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List of every company in NYC?
April 15, 2014 5:06 AM   Subscribe

Is there a non-dodgy way to get a list of every single company in NYC? (I guess every legal entity?)

I'm trying to collect some basic stats for a personal research project. I would be willing to pay for a curated list or jump through bureaucratic hoops to get "raw" information from a government agency. I'm just not even sure what to ask for. Bonus points if tagged by industry.
posted by zeek321 to Work & Money (10 answers total) 2 users marked this as a favorite
 
My state, albeit one much smaller than New York, has a publicly-accessible directory of all registered companies on the Secretary of State's web site, which also provides scanned copies of the yearly paperwork each company submits.
posted by XMLicious at 5:13 AM on April 15


Hoovers can do this, or at least they can give you every company with a Duns number. They also give industry.
posted by kimdog at 5:14 AM on April 15 [2 favorites]


There are databases you can buy, but be aware, things happen so quickly, that the accuracy will leave a LOT to be desired.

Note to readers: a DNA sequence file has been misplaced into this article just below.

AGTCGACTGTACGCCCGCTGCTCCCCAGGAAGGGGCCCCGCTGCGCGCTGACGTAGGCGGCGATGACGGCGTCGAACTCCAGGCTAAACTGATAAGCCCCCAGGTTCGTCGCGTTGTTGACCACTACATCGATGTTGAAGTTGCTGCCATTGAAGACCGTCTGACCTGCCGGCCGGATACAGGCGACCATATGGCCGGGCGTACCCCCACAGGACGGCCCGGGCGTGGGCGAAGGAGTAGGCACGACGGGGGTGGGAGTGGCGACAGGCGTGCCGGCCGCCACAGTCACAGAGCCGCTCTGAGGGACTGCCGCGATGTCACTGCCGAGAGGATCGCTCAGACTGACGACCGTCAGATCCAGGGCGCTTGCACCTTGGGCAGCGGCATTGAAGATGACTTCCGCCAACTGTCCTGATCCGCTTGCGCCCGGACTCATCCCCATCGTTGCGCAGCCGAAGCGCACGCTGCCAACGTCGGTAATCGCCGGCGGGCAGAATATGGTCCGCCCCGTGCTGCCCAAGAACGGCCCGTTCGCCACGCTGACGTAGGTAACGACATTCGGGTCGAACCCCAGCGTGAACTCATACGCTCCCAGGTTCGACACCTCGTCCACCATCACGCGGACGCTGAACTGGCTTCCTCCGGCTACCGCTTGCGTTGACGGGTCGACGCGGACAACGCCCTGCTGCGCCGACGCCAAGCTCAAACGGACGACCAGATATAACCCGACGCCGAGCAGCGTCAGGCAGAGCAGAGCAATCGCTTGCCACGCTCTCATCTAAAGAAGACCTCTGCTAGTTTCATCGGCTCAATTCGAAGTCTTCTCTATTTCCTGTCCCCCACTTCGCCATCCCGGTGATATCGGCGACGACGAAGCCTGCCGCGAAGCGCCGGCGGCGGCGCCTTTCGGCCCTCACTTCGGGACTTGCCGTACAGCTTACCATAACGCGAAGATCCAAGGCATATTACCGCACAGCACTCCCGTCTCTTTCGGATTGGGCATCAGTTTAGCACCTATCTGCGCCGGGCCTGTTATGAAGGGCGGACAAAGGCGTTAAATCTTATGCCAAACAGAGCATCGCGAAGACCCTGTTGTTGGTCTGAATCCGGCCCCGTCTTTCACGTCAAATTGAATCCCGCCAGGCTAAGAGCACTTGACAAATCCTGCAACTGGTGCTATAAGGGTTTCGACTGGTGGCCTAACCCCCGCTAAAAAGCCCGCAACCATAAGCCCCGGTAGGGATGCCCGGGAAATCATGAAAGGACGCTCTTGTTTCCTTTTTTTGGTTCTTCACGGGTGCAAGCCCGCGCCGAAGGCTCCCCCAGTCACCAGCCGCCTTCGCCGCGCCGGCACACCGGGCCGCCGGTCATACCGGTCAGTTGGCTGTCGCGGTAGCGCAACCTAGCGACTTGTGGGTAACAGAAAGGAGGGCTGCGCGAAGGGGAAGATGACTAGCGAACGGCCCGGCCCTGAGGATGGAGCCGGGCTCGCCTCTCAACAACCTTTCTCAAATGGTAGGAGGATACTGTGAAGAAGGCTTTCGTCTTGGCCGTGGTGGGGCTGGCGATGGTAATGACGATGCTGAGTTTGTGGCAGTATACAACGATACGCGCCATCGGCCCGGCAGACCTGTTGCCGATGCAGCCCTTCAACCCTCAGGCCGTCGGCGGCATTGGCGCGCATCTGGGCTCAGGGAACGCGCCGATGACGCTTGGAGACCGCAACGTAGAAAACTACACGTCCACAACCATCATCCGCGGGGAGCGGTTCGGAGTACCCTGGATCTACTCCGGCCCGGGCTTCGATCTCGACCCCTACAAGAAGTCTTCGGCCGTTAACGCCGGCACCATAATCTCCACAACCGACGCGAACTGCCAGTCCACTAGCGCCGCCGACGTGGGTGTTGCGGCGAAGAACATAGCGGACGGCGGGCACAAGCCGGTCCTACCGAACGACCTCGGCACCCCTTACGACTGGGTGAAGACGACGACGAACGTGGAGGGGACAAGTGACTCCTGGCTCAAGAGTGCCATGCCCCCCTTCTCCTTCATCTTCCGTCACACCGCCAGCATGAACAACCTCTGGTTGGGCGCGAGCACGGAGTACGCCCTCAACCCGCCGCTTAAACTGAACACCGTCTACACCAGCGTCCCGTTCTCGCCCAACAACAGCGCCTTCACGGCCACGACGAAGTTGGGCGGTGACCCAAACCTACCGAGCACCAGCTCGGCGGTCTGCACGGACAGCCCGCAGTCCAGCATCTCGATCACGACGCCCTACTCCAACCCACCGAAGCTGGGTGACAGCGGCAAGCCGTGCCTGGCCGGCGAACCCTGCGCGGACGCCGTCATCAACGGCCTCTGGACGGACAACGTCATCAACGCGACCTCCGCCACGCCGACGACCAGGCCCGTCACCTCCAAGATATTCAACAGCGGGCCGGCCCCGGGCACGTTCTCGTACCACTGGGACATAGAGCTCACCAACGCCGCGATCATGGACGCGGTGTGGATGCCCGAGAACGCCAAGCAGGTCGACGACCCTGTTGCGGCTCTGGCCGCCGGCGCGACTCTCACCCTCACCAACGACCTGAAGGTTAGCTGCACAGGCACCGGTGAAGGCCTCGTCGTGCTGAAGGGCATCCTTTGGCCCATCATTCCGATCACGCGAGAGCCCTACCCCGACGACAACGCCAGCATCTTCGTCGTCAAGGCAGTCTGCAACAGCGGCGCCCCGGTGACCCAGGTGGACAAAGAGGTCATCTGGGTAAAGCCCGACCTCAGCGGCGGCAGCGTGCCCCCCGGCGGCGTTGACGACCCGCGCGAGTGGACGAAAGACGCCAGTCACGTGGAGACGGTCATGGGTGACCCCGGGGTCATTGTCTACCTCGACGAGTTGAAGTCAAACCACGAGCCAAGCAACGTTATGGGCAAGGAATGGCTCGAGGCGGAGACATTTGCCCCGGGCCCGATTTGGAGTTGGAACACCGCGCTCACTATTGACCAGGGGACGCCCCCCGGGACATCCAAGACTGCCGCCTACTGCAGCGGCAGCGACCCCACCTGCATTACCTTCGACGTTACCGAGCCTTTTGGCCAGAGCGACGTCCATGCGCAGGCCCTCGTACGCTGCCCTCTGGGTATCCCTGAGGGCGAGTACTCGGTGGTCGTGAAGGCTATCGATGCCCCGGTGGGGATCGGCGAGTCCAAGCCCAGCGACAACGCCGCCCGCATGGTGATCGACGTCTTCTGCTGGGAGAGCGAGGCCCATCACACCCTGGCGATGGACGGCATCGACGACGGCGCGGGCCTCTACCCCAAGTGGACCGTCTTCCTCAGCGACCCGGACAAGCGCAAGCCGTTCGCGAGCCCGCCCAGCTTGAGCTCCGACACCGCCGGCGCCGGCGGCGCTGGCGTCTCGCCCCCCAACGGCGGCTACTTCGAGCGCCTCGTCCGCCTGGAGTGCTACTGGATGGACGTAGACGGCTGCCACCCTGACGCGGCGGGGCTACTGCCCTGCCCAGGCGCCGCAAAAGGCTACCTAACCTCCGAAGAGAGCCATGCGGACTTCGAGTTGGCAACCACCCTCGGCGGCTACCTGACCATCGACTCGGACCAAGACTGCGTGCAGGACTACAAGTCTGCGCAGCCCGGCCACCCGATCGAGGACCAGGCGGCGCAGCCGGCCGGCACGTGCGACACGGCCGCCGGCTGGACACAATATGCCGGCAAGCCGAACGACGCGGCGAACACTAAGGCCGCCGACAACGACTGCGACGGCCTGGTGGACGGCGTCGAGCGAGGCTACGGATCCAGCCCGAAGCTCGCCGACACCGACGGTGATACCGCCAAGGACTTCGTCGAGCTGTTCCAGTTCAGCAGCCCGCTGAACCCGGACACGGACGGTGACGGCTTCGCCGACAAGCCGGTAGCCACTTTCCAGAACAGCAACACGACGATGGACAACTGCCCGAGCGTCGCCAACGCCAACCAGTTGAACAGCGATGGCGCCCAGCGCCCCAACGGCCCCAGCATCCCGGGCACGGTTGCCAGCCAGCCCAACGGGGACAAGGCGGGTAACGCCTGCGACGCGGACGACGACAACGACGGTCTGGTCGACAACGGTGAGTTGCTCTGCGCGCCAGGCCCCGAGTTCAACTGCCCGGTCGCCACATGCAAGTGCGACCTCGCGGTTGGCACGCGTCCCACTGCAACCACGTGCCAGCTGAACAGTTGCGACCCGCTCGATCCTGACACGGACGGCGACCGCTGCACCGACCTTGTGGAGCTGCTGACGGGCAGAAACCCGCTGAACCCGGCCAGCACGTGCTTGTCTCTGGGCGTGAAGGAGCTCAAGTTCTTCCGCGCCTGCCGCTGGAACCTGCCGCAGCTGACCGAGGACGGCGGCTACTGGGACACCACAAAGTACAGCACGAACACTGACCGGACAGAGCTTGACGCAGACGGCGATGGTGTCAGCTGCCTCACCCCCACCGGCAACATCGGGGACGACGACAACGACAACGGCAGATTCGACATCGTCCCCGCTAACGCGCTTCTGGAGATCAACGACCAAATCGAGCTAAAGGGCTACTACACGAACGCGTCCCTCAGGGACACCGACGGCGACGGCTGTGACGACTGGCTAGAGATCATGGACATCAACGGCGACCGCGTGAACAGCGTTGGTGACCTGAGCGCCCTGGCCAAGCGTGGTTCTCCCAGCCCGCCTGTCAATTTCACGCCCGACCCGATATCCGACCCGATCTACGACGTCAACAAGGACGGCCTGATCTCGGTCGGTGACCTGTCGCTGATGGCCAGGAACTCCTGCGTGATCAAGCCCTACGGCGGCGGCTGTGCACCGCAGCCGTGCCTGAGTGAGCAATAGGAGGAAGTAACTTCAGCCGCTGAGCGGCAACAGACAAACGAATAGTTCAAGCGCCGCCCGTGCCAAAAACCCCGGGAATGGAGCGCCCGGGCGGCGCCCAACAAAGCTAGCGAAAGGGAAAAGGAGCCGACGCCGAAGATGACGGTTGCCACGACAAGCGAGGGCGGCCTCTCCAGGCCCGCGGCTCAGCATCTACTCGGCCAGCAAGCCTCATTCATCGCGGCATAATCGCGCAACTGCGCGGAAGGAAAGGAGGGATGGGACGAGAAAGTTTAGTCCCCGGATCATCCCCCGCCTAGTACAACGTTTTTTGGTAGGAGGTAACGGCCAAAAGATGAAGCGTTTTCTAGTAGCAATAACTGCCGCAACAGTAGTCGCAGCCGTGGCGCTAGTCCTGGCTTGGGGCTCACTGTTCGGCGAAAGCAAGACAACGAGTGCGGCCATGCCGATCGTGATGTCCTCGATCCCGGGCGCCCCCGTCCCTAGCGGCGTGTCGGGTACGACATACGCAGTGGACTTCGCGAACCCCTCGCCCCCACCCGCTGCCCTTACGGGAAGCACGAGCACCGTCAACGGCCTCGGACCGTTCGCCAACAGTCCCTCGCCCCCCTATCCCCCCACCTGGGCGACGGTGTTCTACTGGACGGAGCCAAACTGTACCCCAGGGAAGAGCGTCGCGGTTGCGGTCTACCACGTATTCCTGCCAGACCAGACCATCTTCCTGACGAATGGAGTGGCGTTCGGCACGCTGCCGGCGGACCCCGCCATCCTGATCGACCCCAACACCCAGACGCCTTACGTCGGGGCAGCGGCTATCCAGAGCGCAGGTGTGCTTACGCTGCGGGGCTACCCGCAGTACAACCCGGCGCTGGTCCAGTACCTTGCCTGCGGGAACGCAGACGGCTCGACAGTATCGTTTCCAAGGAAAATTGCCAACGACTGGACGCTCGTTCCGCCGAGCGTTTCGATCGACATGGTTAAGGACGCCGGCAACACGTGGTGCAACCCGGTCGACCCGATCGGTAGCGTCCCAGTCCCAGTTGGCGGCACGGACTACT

Also, do you want every company in NYC? Every company HQ in NYC? Every branch, franchise or kiosk in NYC? I worked for a company that sold to the finance industry and even with annual updates, about 10% of the information was out of date.

As far as industry is concerned, we use SIC Codes, so you may want to famliarize yourself with them.

I don't think you can go through a govermental industry, because most companies may be incorporated in Delaware, but located anywhere but there. They certainly wouldn't be pulling a business licence in NYC.

Hoovers would probably be the most authoritative source, but MAN is that going to be expensive.
posted by Ruthless Bunny at 5:52 AM on April 15


Reference USA will also do this. NY Public Library has access to both Hoovers and Reference USA. Check with your local library to see if they have access to either one of these.
posted by fixedthefernback at 6:03 AM on April 15 [4 favorites]